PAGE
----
The most useful classes I took in college were not in politics or economics but in creative writing. My professor schooled us in the ways of Raymond Carver. I endeavored to write the sparest prose imaginable. This was a very useful skill in graduate school; the value of clear writing applies with equal force to nonfiction.
Tom Wolfe, who passed away Tuesday, was not spare with his prose. But my, oh, my, he made his points clearly. According to Ben Zimmer of The Atlantic: “Wolfe’s contributions to the English language go far beyond the most obvious catchphrases that he popularized. The Oxford English Dictionary includes about 150 quotations from Wolfe’s writings, and in many cases, he is the earliest known source for words and phrases that have worked their way into the lexicon.”
The highest compliment I can pay Wolfe is that it was only after reading Bill Morris in The Daily Beast that I learned Wolfe had earned a PhD in American studies from Yale. By which I mean, Wolfe did not write like someone who had spent time in grad school. As I noted in “The Ideas Industry,” graduate school can take the best writers and turn them into jargon-spouting automatons.
According to Morris, Wolfe getting his doctorate was a near-run thing:
[Wolfe] enrolled in Yale’s American Studies program, where he interviewed Archibald MacLeish, James T. Farrell, and other leftist heavyweights for his doctoral thesis, which was rejected because… well, because it was too much like the writing of Tom Wolfe—“journalistically tendentious,” in the sniffy estimation of one professor, “reactionary,” “consistently slanted” and “full of “polemical rhetoric.” Disgusted by what he called “these stupid f—s,” Wolfe excised the offending passages and copped his degree, but through the writings of Max Weber he had found his true subject, the thing that would sustain his entire career: the dissection of the peculiarly American lust for status.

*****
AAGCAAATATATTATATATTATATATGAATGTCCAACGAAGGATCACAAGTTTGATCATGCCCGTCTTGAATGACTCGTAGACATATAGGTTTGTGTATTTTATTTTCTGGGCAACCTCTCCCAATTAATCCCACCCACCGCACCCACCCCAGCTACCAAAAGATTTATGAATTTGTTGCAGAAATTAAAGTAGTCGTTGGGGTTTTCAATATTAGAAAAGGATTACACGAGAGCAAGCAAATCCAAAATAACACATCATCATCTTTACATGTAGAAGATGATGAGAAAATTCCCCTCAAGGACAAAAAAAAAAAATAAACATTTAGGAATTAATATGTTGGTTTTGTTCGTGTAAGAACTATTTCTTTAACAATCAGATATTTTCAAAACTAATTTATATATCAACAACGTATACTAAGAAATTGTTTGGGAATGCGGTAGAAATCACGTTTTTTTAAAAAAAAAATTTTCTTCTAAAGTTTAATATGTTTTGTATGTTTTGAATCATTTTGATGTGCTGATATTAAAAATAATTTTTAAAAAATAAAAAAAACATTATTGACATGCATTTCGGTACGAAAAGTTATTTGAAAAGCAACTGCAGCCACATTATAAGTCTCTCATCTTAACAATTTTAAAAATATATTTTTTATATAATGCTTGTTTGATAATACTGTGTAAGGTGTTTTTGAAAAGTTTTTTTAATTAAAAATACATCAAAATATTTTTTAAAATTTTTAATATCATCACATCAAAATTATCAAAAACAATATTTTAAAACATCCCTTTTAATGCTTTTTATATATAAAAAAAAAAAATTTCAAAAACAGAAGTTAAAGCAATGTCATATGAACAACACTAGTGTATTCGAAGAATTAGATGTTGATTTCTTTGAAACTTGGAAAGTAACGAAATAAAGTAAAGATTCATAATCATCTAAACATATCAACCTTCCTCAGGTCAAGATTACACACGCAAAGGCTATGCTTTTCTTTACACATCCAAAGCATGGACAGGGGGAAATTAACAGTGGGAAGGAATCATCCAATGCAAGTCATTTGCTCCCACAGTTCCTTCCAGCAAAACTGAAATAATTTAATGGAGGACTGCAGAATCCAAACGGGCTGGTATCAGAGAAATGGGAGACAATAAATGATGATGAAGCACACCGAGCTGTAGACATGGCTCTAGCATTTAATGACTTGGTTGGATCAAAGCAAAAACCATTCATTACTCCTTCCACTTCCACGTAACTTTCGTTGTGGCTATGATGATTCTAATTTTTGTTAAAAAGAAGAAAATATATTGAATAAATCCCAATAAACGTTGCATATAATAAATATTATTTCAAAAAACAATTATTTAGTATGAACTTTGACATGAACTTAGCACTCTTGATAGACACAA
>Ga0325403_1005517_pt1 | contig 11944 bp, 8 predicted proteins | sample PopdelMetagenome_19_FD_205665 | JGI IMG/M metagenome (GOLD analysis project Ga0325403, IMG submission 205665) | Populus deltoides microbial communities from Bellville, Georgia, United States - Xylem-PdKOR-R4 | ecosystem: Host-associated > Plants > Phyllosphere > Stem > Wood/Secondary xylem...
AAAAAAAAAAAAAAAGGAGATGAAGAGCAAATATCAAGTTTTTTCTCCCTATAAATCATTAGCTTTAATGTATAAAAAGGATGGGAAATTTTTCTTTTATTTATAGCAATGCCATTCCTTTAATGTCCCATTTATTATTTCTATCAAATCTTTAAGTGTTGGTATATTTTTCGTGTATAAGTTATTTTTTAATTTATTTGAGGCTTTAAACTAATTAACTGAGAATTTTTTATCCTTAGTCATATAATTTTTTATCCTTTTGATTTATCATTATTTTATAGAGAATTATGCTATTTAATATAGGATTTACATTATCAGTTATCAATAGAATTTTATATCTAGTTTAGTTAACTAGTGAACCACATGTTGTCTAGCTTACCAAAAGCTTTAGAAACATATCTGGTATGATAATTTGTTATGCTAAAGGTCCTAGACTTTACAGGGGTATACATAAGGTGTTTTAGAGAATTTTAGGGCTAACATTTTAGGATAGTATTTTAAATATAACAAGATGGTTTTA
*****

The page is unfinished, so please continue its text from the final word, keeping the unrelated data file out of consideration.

This certainly helps to explain Wolfe’s acid take on academia.* Laura McKenna pointed me to Wolfe’s amazing one-paragraph description of graduate school in 1972. I defy anyone to improve upon it:
I had just spent five years in graduate school, a statement that may mean nothing to people who never served such a stretch; it is the explanation, nonetheless. I’m not sure I can give you the remotest idea of what graduate school is like. Nobody ever has. Millions of Americans now go to graduate schools, but just say the phrase — “graduate school” — and what picture leaps into the brain? No picture, not even a blur. Half the people I knew in graduate school were going to write a novel about it. I thought about it myself. No one ever wrote such a book, as far as I know. Everyone used to sniff the air. How morbid! How poisonous! Nothing else like it in the world! But the subject always defeated them. It defied literary exploitation. Such a novel would be a study of frustration, but a form of frustration so exquisite, so ineffable, nobody could describe it. Try to imagine the worst part of the worst Antonioni movie you ever saw, or reading Mr. Sammler’s Planet at one sitting, or just reading it, or being locked inside a Seaboard Railroad roomette, sixteen miles from Gainesville, Florida, heading north on the Miami-to-New York run, with no water and the radiator turning red in an amok psychotic over boil, and George McGovern sitting beside you telling you his philosophy of government. That will give you the general atmosphere.